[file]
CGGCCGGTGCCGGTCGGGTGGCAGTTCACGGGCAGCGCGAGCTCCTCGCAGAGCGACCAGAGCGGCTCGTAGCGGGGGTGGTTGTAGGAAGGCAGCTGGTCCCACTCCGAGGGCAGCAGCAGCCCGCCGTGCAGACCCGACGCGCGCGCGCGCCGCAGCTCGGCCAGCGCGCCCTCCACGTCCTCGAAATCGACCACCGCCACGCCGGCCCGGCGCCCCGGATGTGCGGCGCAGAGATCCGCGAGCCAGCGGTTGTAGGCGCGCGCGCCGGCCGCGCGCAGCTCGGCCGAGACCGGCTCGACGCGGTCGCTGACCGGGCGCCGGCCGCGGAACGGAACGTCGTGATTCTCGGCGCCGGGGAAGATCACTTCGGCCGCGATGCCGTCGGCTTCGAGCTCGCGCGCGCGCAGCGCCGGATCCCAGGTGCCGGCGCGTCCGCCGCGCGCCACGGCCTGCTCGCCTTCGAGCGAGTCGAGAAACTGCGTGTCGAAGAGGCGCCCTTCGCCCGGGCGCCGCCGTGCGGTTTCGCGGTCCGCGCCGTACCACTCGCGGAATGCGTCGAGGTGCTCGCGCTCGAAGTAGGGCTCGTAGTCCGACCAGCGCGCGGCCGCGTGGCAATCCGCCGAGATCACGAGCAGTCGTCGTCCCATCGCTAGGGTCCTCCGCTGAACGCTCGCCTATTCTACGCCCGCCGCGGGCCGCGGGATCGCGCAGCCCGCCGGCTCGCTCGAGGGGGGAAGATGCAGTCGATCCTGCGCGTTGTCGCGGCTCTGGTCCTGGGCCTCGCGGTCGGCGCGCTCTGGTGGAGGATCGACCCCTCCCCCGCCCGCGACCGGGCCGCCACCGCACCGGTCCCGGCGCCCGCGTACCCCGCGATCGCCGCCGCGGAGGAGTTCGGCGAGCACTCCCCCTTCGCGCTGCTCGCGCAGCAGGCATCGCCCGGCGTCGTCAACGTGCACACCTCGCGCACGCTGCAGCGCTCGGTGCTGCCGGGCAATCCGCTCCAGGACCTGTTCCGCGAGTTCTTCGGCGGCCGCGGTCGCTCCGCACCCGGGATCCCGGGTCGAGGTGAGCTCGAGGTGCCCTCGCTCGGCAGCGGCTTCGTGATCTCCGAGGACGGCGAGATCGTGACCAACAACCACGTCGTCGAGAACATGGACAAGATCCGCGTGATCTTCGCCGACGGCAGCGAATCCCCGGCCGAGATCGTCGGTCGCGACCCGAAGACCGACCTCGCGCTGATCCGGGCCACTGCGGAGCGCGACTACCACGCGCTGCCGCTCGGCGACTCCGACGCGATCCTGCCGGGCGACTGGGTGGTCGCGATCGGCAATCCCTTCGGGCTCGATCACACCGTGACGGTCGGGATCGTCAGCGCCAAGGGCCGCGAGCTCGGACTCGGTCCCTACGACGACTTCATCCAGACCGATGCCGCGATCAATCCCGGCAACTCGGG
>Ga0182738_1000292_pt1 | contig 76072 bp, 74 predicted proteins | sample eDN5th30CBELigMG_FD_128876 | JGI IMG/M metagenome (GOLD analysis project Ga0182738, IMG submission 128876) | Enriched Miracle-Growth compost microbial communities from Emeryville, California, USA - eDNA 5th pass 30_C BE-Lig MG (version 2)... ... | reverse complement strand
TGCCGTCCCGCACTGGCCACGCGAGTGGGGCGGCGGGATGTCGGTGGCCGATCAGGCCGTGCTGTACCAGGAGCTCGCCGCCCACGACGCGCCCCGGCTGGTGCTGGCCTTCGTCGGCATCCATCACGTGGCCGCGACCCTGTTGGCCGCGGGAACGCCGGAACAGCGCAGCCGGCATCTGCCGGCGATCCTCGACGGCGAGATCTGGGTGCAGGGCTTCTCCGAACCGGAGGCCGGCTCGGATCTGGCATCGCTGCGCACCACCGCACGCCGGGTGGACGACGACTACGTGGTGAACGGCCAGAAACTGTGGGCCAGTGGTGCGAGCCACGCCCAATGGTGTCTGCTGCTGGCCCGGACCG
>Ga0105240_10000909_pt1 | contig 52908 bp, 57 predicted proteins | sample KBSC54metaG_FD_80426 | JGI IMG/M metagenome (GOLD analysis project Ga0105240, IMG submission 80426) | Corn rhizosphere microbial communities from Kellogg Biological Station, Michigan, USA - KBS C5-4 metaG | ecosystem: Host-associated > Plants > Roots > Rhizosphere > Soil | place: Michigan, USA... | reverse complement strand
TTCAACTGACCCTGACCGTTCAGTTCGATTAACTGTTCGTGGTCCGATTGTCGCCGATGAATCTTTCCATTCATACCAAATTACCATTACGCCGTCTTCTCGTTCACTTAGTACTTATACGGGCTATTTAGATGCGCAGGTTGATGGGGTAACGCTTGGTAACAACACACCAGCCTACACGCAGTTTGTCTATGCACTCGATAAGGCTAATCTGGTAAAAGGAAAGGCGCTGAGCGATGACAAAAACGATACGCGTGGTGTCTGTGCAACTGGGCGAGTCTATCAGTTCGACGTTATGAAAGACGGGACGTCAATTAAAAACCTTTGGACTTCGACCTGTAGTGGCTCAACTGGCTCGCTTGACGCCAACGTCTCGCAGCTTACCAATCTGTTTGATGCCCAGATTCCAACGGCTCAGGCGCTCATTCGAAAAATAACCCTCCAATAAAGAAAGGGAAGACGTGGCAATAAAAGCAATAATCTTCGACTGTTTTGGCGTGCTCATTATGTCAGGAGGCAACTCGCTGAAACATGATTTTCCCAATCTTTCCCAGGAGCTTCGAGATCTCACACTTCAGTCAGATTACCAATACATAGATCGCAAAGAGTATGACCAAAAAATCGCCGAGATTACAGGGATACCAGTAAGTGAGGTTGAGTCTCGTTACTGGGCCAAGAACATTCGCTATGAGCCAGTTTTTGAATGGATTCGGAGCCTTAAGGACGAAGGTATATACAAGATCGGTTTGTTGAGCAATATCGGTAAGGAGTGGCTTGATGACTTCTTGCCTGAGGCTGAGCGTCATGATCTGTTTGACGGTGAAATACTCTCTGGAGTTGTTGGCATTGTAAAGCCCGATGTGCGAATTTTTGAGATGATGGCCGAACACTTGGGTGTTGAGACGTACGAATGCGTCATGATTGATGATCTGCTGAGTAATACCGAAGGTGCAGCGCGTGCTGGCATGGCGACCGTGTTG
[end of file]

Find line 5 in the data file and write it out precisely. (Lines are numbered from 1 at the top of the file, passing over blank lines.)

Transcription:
TTCAACTGACCCTGACCGTTCAGTTCGATTAACTGTTCGTGGTCCGATTGTCGCCGATGAATCTTTCCATTCATACCAAATTACCATTACGCCGTCTTCTCGTTCACTTAGTACTTATACGGGCTATTTAGATGCGCAGGTTGATGGGGTAACGCTTGGTAACAACACACCAGCCTACACGCAGTTTGTCTATGCACTCGATAAGGCTAATCTGGTAAAAGGAAAGGCGCTGAGCGATGACAAAAACGATACGCGTGGTGTCTGTGCAACTGGGCGAGTCTATCAGTTCGACGTTATGAAAGACGGGACGTCAATTAAAAACCTTTGGACTTCGACCTGTAGTGGCTCAACTGGCTCGCTTGACGCCAACGTCTCGCAGCTTACCAATCTGTTTGATGCCCAGATTCCAACGGCTCAGGCGCTCATTCGAAAAATAACCCTCCAATAAAGAAAGGGAAGACGTGGCAATAAAAGCAATAATCTTCGACTGTTTTGGCGTGCTCATTATGTCAGGAGGCAACTCGCTGAAACATGATTTTCCCAATCTTTCCCAGGAGCTTCGAGATCTCACACTTCAGTCAGATTACCAATACATAGATCGCAAAGAGTATGACCAAAAAATCGCCGAGATTACAGGGATACCAGTAAGTGAGGTTGAGTCTCGTTACTGGGCCAAGAACATTCGCTATGAGCCAGTTTTTGAATGGATTCGGAGCCTTAAGGACGAAGGTATATACAAGATCGGTTTGTTGAGCAATATCGGTAAGGAGTGGCTTGATGACTTCTTGCCTGAGGCTGAGCGTCATGATCTGTTTGACGGTGAAATACTCTCTGGAGTTGTTGGCATTGTAAAGCCCGATGTGCGAATTTTTGAGATGATGGCCGAACACTTGGGTGTTGAGACGTACGAATGCGTCATGATTGATGATCTGCTGAGTAATACCGAAGGTGCAGCGCGTGCTGGCATGGCGACCGTGTTG